In that, I won’t deny Lowery his due. He’s clearly some kind of brilliant madman to attempt a story this ambitious, especially knowing he’s going to be receiving very angry letters from classics nerds like me who are going to want to… well let’s say reenact the “Christmas Game” with his head and an axe. He’s approaching Sir Gawain and the Green Knight with the same gumption that Stanley Kubrick approached The Shining; eager to dismember it and see what makes it tick.
There are parts of the film I found deeply absorbing and parts I found deeply alienating. Towards the beginning, the film was quite loyally riffing the story of the original work. Seeing this jittery and uncertain version of Gawain faced with the challenge of the Green Knight has an added layer of suspense to it knowing that he’s naive and impulsive enough to think he can outsmart the situation and win. Naturally, that doesn’t work and he’s forced to honor his half of the bargain by riding to settle his deal with the Green Knight.
It’s only after Gawain leaves Camelot to begin the quest to the Green Chapel that the film starts to completely diverge from the path. Here the film’s grasp on reality begins to slowly loosen. Our nominal “hero” finds himself caught in episodes of violence and uncertainty as the challenges he faces on the road to his destiny slowly dress him down. Gawain is faced with similar trials to the ones he faces in the book but they prove him less than the man of his namesake.
Lowery’s visual storytelling here is on point. We’re treated to visions of nature, death and something in between or greater. Gawain himself reflects that green is the color of rot and the visual storytelling reflects this. His journey is a self-reflective soul search as he walks toward a literal “Green Chapel”, the place where nature overtakes life. It’s occasionally cryptic and unsettling in terms of where the film takes these episodes. Even when the film returns to the safety of events from the book, it’s only setting up the viewer to descend these characters into a much darker place.
The film’s final moments thankfully drag the movie back from a place of total despair and depravity at the last second and earn it the closest thing it has to a moral. Unfortunately by this point, the movie has so deeply spun its own thread that I’m not sure it can even be said to share anything with the poem it’s based on.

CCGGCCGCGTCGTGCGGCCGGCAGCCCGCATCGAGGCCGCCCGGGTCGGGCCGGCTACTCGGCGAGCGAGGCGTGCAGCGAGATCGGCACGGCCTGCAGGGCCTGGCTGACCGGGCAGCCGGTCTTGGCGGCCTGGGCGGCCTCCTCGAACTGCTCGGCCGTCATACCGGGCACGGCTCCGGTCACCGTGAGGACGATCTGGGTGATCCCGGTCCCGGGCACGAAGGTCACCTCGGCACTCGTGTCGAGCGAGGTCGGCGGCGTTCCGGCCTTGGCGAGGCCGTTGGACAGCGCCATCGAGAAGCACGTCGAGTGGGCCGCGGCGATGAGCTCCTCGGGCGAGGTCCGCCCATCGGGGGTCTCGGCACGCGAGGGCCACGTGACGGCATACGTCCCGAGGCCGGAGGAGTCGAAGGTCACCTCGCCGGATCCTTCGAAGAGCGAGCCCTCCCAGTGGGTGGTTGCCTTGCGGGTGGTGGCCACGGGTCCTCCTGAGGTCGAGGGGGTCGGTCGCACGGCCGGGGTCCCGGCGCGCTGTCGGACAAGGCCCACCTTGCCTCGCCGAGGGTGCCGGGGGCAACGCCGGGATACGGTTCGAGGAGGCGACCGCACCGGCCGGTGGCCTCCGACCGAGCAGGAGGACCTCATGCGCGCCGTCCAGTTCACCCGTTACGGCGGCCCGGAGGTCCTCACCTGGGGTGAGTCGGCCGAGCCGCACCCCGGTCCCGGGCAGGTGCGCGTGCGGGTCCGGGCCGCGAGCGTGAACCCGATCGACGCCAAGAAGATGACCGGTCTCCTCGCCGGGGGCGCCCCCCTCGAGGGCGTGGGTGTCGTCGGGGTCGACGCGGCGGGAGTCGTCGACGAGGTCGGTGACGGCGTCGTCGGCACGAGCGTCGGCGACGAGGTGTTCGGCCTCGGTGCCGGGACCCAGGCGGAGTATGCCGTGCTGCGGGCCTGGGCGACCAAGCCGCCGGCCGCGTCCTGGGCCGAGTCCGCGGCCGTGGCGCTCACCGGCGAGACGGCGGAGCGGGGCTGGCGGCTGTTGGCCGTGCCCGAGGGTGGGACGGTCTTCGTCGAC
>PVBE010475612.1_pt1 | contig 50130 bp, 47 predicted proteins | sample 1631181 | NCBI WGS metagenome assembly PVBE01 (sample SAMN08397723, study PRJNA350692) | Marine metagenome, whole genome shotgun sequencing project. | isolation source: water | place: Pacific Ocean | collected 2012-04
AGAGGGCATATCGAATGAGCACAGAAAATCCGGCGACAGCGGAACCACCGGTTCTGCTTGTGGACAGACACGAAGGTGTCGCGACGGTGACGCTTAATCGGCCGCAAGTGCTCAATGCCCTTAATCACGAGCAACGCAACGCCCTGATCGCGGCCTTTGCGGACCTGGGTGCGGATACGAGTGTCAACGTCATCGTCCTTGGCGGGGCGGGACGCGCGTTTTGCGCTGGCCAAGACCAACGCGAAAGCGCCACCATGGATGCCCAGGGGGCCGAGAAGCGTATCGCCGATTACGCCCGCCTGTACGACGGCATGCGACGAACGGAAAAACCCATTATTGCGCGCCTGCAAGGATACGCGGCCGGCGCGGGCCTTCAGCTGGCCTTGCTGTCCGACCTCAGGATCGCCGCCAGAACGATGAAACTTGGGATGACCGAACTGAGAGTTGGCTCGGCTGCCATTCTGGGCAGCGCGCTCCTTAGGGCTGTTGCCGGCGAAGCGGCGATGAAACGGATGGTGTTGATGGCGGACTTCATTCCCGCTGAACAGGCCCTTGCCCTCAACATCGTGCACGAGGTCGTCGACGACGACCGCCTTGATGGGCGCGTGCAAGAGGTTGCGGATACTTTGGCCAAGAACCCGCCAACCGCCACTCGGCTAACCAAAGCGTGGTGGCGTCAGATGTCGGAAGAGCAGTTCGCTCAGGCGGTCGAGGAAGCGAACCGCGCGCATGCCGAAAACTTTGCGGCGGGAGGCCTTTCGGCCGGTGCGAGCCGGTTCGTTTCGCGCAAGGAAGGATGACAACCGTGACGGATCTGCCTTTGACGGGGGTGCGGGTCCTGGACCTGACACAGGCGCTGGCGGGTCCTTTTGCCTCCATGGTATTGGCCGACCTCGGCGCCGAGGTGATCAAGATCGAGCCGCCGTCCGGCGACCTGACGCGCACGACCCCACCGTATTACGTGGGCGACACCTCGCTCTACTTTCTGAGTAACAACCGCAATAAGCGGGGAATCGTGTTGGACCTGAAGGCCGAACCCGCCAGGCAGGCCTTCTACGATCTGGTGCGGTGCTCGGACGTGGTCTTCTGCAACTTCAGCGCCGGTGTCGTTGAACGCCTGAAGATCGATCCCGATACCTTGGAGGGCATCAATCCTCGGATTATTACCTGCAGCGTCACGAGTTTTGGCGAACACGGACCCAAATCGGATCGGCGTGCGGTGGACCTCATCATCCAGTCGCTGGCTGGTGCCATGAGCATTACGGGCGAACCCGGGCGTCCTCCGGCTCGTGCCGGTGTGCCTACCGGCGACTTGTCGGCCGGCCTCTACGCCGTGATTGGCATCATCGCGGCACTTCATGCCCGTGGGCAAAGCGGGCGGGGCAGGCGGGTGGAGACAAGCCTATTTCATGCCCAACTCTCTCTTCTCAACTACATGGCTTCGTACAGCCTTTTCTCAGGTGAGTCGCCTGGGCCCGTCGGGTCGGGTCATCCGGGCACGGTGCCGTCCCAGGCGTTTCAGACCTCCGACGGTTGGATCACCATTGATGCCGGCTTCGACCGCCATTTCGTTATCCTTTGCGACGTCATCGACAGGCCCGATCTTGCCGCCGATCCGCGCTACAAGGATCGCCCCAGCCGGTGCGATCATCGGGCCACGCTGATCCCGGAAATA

Look, I’m not going to pretend like I didn’t know what I was getting myself into. I’m more than familiar with A24’s filmography and I know they absolutely love cryptic pseudo-horror films with moody cinematography and bleak surrealistic endings. I didn’t expect I was getting myself into something safe and I was prepared for this film to diverge from the poem substantially. Considering how much other critics are absolutely loving the film, I’m willing to postulate that my somewhat negative reaction is just my own and that I’m one of the few people who will be moderately alienated by it. I may even watch it again and realize it’s a masterpiece.
For now though, I’m left fairly cold by The Green Knight. It succeeds in telling it’s own fully realized story about living an honorable life in light of the inevitability of death, but its bleakness and rotting exterior is hardly edifying. Sir Gawain and the Green Knight teaches that honor is Godly and good for its own sake while the film teaches that you might as well live honorably so you can say to yourself that you did it.
+ Beautiful cinematography
+ Somber and slow pace that creates a tangible mood
+ Notable themes of honor and death
- Deeply diverges from the original poem
- Extremely dark themes about cowardice and lust
- Some excessive viscera and sexual materials that will turn off most audiences
- Slow and ponderous storytelling that most audiences probably won't enjoy
The Bottom Line
The Green Knight is a tough movie to chew on. It's a completely realized work from start to finish but it's also an arthouse surrealist fantasy drama that exists almost exclusively to deconstruct the original poem and recontextualize it as a parable about death. As a story, it can't help but feel a bit hallowed out if you're already a fan of the original poem like this reviewer. If you like dark, cryptic art films though, you may find The Green Knight a deeply rewarding experience!